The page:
# Asymptotics for incomplete $\Gamma$ with equal arguments

On the digital library of mathematical functions, there is a uniform asymptotic expansion of the incomplete gamma function of equal arguments $\Gamma(z,z)$ for large $z$ (http://dlmf.nist.gov/8.11#v -- formula 8.11.12). The lowest order terms are

$$\Gamma(z,z) \sim z^{z-1}e^{-z} \left(\sqrt{\frac{\pi}{2}} z^{\frac{1}{2}} + \frac{1}{3} + \frac{\sqrt{2 \pi} }{24 z^{\frac{1}{2}}} + \ldots \right)$$

The digital library unfortunately cites no sources. Anybody has any idea how this was derived?

I have tried to derive it with Laplace's approximation. In the integral that defines the incomplete $\Gamma$, the maximum of the integrand is at $t=z-1$ while the lower limit of integration is $z$. So the maximum lies outside the integration range. You must therefore approximate the integrand for small positive values of $t -z$, and this gives something completely different from the digital-library formula.

Moreover: the function I am really interested in is $\Gamma(z,z-a)$, calculated for large $z$. Here $a >1$ is a fixed real number, so the maximum is outside the integration range. But the Laplace method may not be sufficient because I need corrections from the $t=z-a$ too.

Does anybody have any hint on how to calculate this?

Assuming $z>a$, if we write

$$\Gamma(z,z-a) = \int_{z-a}^{\infty} t^{z-1} e^{-t}\,dt = \int_{z-a}^\infty \exp\!\left\{z\log t - t\right\} t^{-1}\,dt$$

then make the change of variables $t = (z-a)(u+1)$ we get

$$\Gamma(z,z-a) = (z-a)^z e^{a-z} \int_0^\infty \exp\!\left\{z\Bigl[\log(u+1)-u\Bigr]\right\} e^{au}(u+1)^{-1}\,du. \tag{1}$$

Heuristically, the factor $e^{au}(u+1)^{-1}$ is inconsequential when it comes to the leading-order asymptotics. It behaves smoothly near the critical point of $\log(u+1)-u$, namely $u=0$ (and there $e^{au}(u+1)^{-1} \approx 1$). Away from the critical point it is dominated by the exponential smallness coming from the factor involving $z$. More rigorously,

To apply the Laplace method to an integral of the form $$\int_0^\infty f(u) e^{zg(u)}\,du,$$ the following conditions are sufficient:

• $\int_0^\infty |f(u)| e^{cg(u)}\,du$ exists and is finite for some $c>0$,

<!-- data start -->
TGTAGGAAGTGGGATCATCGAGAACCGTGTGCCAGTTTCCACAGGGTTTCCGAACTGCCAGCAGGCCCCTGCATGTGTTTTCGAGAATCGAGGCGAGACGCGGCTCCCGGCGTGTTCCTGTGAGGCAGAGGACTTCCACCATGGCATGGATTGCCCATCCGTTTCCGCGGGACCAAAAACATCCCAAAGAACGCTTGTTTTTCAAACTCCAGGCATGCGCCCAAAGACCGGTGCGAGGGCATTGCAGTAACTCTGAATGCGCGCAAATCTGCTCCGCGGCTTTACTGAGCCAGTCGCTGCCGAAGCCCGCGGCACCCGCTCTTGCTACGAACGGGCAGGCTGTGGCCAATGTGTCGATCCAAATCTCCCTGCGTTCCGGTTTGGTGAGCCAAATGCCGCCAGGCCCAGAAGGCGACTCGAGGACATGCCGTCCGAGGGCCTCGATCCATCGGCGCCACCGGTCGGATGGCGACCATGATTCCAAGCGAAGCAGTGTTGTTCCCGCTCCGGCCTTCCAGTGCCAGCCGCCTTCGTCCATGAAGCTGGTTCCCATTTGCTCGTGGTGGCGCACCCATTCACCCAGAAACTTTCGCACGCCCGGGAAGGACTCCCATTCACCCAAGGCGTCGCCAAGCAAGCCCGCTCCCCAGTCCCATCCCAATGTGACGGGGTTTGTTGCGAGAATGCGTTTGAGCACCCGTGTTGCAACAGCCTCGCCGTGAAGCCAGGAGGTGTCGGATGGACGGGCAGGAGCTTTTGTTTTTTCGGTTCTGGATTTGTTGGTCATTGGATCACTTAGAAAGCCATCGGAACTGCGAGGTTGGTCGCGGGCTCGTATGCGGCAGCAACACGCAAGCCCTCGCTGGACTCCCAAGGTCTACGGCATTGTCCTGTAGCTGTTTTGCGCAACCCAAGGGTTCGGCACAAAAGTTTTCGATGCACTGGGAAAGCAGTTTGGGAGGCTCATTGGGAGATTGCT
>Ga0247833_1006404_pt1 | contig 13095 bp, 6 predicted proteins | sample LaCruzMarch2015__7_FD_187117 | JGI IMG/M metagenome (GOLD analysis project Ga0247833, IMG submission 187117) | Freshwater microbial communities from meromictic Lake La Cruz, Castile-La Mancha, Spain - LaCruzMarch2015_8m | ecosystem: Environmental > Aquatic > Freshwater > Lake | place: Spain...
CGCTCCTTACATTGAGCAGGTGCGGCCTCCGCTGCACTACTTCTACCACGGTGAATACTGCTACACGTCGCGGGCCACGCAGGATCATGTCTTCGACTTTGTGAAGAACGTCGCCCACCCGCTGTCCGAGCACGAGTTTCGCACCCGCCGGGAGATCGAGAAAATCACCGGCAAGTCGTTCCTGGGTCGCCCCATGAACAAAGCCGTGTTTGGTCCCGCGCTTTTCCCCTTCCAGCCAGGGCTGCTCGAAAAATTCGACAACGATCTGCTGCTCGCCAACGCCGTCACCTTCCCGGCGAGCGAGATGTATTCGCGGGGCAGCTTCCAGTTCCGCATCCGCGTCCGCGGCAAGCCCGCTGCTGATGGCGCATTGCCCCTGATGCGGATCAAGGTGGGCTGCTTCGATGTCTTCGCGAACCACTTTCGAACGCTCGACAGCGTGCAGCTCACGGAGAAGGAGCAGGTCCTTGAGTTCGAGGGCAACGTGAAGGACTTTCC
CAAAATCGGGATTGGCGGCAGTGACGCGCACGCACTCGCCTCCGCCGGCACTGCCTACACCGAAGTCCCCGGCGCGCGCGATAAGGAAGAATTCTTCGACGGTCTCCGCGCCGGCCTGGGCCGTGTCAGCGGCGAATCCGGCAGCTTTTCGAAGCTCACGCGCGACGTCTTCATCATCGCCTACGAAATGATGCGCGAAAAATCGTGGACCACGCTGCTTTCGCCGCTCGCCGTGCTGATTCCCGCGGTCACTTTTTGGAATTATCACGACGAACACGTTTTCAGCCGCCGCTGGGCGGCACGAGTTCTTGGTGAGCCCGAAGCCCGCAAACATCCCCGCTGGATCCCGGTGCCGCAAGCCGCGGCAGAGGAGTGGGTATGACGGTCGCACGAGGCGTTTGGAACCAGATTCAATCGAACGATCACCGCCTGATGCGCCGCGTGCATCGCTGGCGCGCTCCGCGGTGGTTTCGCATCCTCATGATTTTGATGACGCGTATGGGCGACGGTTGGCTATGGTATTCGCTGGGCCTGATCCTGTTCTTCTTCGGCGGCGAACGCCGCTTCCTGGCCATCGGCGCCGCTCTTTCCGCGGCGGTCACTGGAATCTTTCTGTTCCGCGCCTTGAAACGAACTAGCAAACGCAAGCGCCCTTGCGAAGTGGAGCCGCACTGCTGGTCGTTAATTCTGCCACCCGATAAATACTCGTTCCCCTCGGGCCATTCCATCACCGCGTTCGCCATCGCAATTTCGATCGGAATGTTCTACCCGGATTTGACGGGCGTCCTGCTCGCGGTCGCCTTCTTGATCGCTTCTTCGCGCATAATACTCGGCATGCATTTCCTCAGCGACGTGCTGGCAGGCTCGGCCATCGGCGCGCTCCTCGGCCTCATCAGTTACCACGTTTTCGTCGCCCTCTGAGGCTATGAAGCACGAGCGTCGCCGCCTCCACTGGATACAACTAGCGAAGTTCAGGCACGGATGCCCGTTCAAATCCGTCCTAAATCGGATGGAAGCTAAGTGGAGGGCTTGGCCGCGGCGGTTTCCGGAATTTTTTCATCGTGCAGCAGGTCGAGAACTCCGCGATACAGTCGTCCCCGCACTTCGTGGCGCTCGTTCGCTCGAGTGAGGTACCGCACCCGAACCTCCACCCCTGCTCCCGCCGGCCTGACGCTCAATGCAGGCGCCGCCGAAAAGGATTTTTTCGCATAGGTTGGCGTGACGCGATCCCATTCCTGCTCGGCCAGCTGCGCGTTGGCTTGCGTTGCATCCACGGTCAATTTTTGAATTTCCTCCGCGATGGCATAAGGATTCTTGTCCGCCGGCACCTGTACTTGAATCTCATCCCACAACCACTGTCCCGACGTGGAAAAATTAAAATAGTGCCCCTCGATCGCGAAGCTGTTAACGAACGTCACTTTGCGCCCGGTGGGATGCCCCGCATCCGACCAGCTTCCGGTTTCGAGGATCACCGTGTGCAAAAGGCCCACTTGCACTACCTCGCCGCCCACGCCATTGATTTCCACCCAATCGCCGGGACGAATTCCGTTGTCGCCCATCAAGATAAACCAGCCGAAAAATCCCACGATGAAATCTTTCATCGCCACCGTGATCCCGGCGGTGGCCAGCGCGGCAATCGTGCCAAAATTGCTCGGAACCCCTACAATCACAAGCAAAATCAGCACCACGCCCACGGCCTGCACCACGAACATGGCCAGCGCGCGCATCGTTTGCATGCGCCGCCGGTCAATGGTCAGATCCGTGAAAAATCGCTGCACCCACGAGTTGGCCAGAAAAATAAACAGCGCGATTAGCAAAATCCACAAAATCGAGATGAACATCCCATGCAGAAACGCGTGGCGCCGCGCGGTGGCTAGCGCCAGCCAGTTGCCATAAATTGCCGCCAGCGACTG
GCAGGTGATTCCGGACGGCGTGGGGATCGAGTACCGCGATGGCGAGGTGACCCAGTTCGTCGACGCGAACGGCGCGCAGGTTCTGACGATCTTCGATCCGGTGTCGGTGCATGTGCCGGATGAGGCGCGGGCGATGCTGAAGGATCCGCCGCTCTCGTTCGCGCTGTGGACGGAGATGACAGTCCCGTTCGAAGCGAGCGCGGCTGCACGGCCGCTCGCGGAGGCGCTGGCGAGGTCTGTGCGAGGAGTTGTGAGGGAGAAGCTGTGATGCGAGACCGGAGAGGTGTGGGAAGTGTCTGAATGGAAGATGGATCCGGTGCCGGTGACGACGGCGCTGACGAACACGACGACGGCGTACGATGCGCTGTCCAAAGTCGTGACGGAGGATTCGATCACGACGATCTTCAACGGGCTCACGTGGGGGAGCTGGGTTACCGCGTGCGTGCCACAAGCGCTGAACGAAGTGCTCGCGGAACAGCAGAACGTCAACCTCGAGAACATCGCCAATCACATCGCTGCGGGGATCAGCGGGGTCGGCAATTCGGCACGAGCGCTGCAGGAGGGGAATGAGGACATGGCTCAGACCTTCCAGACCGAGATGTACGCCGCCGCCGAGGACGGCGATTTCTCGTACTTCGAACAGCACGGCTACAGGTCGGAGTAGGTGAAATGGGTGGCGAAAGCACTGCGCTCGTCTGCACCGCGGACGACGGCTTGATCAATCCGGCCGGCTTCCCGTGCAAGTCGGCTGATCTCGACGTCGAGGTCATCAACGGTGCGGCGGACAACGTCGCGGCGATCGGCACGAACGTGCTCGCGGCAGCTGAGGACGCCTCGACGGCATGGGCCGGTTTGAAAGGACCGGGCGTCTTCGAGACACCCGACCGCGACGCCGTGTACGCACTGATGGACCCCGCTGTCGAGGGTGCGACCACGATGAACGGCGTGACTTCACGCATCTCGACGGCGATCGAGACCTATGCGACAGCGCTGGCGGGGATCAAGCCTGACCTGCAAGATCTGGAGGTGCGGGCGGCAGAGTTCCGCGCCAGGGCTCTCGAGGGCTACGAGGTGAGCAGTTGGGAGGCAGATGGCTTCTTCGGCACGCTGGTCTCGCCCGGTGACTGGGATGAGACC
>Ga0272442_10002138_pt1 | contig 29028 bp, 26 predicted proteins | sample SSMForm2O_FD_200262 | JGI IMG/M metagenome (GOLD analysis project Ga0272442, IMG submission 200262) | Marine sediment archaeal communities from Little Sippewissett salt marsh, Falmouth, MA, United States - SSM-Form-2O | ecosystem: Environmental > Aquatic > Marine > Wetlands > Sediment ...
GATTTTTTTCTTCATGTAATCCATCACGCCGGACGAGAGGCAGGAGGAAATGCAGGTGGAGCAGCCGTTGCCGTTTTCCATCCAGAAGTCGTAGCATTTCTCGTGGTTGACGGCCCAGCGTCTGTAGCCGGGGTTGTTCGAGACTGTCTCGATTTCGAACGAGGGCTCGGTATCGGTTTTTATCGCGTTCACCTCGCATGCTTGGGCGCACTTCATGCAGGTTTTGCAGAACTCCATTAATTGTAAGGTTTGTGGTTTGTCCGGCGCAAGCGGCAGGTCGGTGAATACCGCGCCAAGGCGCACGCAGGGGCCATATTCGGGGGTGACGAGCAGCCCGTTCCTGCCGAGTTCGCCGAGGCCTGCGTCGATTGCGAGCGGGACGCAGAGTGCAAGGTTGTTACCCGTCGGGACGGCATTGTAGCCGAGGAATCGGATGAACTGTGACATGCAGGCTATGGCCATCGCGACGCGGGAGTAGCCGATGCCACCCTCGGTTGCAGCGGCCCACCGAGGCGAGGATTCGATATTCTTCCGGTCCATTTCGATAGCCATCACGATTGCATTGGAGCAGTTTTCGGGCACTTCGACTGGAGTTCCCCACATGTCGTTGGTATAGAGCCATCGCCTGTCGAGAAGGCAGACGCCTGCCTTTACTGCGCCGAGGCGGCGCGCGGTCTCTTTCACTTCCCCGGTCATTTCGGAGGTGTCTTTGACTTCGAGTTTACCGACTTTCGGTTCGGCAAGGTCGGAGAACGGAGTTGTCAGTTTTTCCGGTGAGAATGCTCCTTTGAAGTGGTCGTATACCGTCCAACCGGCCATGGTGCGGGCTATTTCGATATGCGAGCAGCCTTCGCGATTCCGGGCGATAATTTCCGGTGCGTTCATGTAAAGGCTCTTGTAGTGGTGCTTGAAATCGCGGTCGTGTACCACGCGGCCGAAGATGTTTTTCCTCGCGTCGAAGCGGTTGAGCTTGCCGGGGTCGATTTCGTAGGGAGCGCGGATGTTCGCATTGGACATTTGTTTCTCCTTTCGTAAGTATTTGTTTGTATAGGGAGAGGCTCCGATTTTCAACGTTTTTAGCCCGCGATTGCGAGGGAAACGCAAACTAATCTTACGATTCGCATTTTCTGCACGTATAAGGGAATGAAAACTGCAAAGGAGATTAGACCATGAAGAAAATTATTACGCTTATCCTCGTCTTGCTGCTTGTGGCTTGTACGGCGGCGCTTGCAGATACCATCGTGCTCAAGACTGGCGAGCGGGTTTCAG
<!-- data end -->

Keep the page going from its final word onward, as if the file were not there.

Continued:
• There is a $u_0 \in [0,\infty)$ such that $g''(u_0)$ exists and is negative, and for any $\delta > 0$ we can find an $\eta(\delta) > 0$ such that $g(u) < g(u_0) - \eta(\delta)$ whenever $|u-u_0| > \delta$, and
• $f(u)$ is continuous at $u=u_0$ and $f(u_0) \neq 0$.

If these conditions are met then $$\int_0^\infty f(u) e^{zg(u)}\,du \sim f(u_0) e^{zg(u_0)} \int_{B_\epsilon(u_0) \cap [0,\infty)} \exp\!\left\{z g''(u_0)(u-u_0)^2/2\right\}du,$$ where $B_\epsilon(u_0)$ is the ball of some sufficiently small radius $\epsilon$ centered at $u_0$. Attaching the appropriate tail(s) to the integral on the right-hand side introduces only exponentially-small errors.

These conditions are satisfied for the integral in $(1)$ with $u_0 = 0$, and so the leading-order asymptotic is

\begin{align} \Gamma(z,z-a) &\sim (z-a)^z e^{a-z} \int_0^\epsilon e^{-zu^2/2}\,du \\ &\sim (z-a)^z e^{a-z} \int_0^\infty e^{-zu^2/2}\,du \\ &= (z-a)^z e^{a-z} \sqrt{\frac{\pi}{2z}} \tag{2} \end{align}

as $z \to \infty$. This agrees with the leading order given by the DLMF when $a=0$.

Let's try getting the full asymptotic series. Restricting ourselves to a neighborhood of $u=0$ we can make a change of variables

$$\log(u+1) - u = -v^2, \tag{3}$$

in which case

\begin{align} u(v) &= -1 - W_{-1}\!\left(\exp\!\left\{-1-v^2\right\}\right) \\ &= \sqrt{2}v + \frac{2}{3}v^2 + \frac{1}{9\sqrt{2}}v^3 - \frac{2}{135}v^4 + \frac{1}{540\sqrt{2}} v^5 + \frac{4}{8505}v^6 + \cdots, \end{align}

where $W_{-1}$ is a particular branch of the Lambert W function. It's not really important that we have a closed form for $u(v)$ since its series expansion could, in principle, be calculated from $(3)$ instead. In any case, substituting this into the integral in $(1)$ would yield

\begin{align} &\int_0^{\epsilon_1} \exp\!\left\{z\Bigl[\log(u+1)-u\Bigr]\right\} e^{au}(u+1)^{-1}\,du = \int_0^{\epsilon_2} e^{-zv^2} e^{au(v)}(u(v)+1)^{-1}u'(v)\,dv \\ &\hspace{1cm} \tag{4} \end{align}

for some appropriate $\epsilon_1,\epsilon_2$. We can then expand the part of the integral which does not involve $z$ in powers of $v$ and integrate term-by-term to obtain the asymptotic series. Write

\begin{align} e^{au(v)}(u(v)+1)^{-1}u'(v) &= \sum_{k=0}^{\infty} c_k(a) v^k \\ &= \sqrt{2} + \left(2a-\tfrac{2}{3}\right)v + \frac{6a^2+1}{3\sqrt{2}} v^2 \\ &\qquad + \frac{90a^2+90a-8}{135} v^3 + \frac{36a^4 + 96a^3 +12a^2+1}{108\sqrt{2}} v^4 + \cdots, \end{align}

so that, from $(4)$,

$$\int_0^{\epsilon_1} \exp\!\left\{z\Bigl[\log(u+1)-u\Bigr]\right\} e^{au}(u+1)^{-1}\,du \sim \sum_{k=0}^{\infty} c_k(a) \int_0^{\epsilon_2} e^{-zv^2} v^k\,dv$$

as $z \to \infty$. Attaching the tails to the integrals introduces only exponentially small errors, so using the fact that

$$\int_0^\infty e^{-zv^2} v^k\,dv = \frac{1}{2} \Gamma\!\left(\frac{k+1}{2}\right) z^{-(k+1)/2}$$

we get

\begin{align} &\int_0^\infty \exp\!\left\{z\Bigl[\log(u+1)-u\Bigr]\right\} e^{au}(u+1)^{-1}\,du \\ &\qquad \sim \frac{1}{2} \sum_{k=0}^{\infty} c_k(a) \Gamma\!\left(\frac{k+1}{2}\right) z^{-(k+1)/2} \\ &\qquad \sim \sqrt{\frac{\pi}{2}} z^{-1/2} + \frac{6a-2}{6} z^{-1} + \frac{6a^2+1}{12} \sqrt{\frac{\pi}{2}} z^{-3/2} + \frac{45a^3+45a^2-4}{135} z^{-2} + \cdots. \end{align}

as $z \to \infty$. Finally, substituting this into $(1)$ yields